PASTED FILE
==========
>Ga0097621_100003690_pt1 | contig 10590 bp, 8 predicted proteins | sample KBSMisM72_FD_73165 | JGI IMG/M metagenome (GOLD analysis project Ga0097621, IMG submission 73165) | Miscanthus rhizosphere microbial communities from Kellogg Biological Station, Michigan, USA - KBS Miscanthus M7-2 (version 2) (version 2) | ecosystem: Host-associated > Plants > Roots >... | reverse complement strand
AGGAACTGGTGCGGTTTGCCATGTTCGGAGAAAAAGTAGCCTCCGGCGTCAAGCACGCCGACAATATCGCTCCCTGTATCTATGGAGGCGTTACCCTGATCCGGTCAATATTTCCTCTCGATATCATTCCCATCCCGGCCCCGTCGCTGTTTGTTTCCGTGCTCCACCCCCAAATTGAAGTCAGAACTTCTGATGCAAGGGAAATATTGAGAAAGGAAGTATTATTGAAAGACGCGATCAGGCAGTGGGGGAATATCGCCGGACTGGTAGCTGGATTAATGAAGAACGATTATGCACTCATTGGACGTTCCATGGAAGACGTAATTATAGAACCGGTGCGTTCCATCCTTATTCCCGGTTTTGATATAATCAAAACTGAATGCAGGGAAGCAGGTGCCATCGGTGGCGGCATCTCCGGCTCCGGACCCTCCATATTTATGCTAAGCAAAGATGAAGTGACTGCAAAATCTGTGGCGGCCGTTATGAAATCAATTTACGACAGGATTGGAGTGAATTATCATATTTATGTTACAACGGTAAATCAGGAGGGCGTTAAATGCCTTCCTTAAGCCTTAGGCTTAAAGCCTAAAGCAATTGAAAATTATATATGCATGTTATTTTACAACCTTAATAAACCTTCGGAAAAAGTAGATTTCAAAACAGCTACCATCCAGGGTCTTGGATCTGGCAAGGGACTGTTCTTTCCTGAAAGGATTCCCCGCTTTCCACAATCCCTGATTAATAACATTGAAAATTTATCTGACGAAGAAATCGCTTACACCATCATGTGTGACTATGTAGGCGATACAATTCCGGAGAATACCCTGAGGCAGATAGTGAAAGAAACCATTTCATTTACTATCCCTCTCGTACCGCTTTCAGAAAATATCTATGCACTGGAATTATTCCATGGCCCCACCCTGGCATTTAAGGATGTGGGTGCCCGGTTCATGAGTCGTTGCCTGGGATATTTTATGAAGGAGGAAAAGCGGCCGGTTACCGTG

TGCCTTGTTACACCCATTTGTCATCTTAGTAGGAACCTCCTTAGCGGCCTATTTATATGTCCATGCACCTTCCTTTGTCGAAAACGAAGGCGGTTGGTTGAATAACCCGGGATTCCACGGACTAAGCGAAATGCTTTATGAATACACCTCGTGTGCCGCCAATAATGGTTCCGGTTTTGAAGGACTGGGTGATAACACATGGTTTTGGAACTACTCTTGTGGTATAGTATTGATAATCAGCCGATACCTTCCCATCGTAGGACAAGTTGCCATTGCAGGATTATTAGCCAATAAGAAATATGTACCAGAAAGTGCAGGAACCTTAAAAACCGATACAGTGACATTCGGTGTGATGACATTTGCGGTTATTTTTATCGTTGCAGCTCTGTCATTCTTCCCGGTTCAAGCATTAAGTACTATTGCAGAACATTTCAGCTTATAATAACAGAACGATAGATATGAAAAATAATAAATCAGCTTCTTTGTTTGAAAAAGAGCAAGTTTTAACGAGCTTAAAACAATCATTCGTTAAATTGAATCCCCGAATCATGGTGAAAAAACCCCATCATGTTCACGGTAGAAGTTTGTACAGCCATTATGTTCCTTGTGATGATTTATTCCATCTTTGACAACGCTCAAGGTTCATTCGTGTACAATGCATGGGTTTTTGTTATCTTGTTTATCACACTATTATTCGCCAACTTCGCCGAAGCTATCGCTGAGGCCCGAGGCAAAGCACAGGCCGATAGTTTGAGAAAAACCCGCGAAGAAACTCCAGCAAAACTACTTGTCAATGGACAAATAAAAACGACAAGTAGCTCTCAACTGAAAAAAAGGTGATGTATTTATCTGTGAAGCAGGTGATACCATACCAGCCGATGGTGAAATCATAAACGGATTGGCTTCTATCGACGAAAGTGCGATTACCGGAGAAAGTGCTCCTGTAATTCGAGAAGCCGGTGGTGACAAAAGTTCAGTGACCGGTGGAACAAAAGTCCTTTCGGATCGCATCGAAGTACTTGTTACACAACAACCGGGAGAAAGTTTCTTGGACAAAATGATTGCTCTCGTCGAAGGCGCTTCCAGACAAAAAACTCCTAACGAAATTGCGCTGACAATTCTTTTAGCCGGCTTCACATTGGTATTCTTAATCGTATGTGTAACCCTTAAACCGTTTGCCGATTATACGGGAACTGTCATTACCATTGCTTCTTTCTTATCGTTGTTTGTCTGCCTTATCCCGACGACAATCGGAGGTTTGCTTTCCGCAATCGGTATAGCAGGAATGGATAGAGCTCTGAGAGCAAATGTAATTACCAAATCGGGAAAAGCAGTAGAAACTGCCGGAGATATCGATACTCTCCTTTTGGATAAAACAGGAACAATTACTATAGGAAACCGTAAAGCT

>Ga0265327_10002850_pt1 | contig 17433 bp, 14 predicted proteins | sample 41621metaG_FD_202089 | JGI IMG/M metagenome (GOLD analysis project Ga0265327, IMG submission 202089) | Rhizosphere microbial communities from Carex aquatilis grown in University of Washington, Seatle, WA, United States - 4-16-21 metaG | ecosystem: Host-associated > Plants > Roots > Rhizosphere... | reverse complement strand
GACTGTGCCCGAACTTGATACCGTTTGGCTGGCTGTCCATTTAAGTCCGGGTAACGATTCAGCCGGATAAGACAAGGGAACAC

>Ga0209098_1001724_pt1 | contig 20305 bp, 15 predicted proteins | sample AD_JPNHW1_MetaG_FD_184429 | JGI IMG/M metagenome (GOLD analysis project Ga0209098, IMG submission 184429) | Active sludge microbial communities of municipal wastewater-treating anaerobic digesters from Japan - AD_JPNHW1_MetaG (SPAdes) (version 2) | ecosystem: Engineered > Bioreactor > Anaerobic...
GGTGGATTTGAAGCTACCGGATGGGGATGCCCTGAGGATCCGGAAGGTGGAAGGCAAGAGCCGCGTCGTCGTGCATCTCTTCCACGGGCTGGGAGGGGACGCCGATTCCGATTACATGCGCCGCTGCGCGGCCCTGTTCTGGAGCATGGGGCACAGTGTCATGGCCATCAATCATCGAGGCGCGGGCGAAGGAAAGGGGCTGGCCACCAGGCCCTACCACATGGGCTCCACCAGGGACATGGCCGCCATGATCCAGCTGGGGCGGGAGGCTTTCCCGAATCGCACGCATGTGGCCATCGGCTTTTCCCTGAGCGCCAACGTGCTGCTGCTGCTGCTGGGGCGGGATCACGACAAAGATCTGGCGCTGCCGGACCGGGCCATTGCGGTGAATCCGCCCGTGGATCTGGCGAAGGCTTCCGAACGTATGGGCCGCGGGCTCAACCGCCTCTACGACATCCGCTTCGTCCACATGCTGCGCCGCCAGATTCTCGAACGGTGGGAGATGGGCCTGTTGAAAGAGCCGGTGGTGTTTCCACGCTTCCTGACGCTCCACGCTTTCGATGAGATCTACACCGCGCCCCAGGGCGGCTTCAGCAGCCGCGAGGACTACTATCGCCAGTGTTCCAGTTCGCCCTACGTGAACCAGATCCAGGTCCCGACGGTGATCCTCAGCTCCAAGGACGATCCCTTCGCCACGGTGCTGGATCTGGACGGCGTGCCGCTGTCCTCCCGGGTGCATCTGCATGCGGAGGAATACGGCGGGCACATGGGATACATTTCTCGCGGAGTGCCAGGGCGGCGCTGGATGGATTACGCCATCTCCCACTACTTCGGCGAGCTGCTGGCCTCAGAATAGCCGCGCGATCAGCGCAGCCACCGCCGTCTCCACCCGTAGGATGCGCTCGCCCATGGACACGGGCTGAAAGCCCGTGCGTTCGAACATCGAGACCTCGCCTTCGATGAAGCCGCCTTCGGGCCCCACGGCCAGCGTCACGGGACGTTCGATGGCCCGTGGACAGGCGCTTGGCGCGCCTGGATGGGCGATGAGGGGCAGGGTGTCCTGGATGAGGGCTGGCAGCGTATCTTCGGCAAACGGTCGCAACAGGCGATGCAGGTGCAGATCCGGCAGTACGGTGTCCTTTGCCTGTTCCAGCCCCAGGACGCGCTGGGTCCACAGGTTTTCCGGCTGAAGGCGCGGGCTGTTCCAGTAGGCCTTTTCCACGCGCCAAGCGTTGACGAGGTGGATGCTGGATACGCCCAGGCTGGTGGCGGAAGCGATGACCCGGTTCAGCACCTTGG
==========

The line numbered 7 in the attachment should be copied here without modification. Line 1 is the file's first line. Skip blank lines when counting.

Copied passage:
GGTGGATTTGAAGCTACCGGATGGGGATGCCCTGAGGATCCGGAAGGTGGAAGGCAAGAGCCGCGTCGTCGTGCATCTCTTCCACGGGCTGGGAGGGGACGCCGATTCCGATTACATGCGCCGCTGCGCGGCCCTGTTCTGGAGCATGGGGCACAGTGTCATGGCCATCAATCATCGAGGCGCGGGCGAAGGAAAGGGGCTGGCCACCAGGCCCTACCACATGGGCTCCACCAGGGACATGGCCGCCATGATCCAGCTGGGGCGGGAGGCTTTCCCGAATCGCACGCATGTGGCCATCGGCTTTTCCCTGAGCGCCAACGTGCTGCTGCTGCTGCTGGGGCGGGATCACGACAAAGATCTGGCGCTGCCGGACCGGGCCATTGCGGTGAATCCGCCCGTGGATCTGGCGAAGGCTTCCGAACGTATGGGCCGCGGGCTCAACCGCCTCTACGACATCCGCTTCGTCCACATGCTGCGCCGCCAGATTCTCGAACGGTGGGAGATGGGCCTGTTGAAAGAGCCGGTGGTGTTTCCACGCTTCCTGACGCTCCACGCTTTCGATGAGATCTACACCGCGCCCCAGGGCGGCTTCAGCAGCCGCGAGGACTACTATCGCCAGTGTTCCAGTTCGCCCTACGTGAACCAGATCCAGGTCCCGACGGTGATCCTCAGCTCCAAGGACGATCCCTTCGCCACGGTGCTGGATCTGGACGGCGTGCCGCTGTCCTCCCGGGTGCATCTGCATGCGGAGGAATACGGCGGGCACATGGGATACATTTCTCGCGGAGTGCCAGGGCGGCGCTGGATGGATTACGCCATCTCCCACTACTTCGGCGAGCTGCTGGCCTCAGAATAGCCGCGCGATCAGCGCAGCCACCGCCGTCTCCACCCGTAGGATGCGCTCGCCCATGGACACGGGCTGAAAGCCCGTGCGTTCGAACATCGAGACCTCGCCTTCGATGAAGCCGCCTTCGGGCCCCACGGCCAGCGTCACGGGACGTTCGATGGCCCGTGGACAGGCGCTTGGCGCGCCTGGATGGGCGATGAGGGGCAGGGTGTCCTGGATGAGGGCTGGCAGCGTATCTTCGGCAAACGGTCGCAACAGGCGATGCAGGTGCAGATCCGGCAGTACGGTGTCCTTTGCCTGTTCCAGCCCCAGGACGCGCTGGGTCCACAGGTTTTCCGGCTGAAGGCGCGGGCTGTTCCAGTAGGCCTTTTCCACGCGCCAAGCGTTGACGAGGTGGATGCTGGATACGCCCAGGCTGGTGGCGGAAGCGATGACCCGGTTCAGCACCTTGG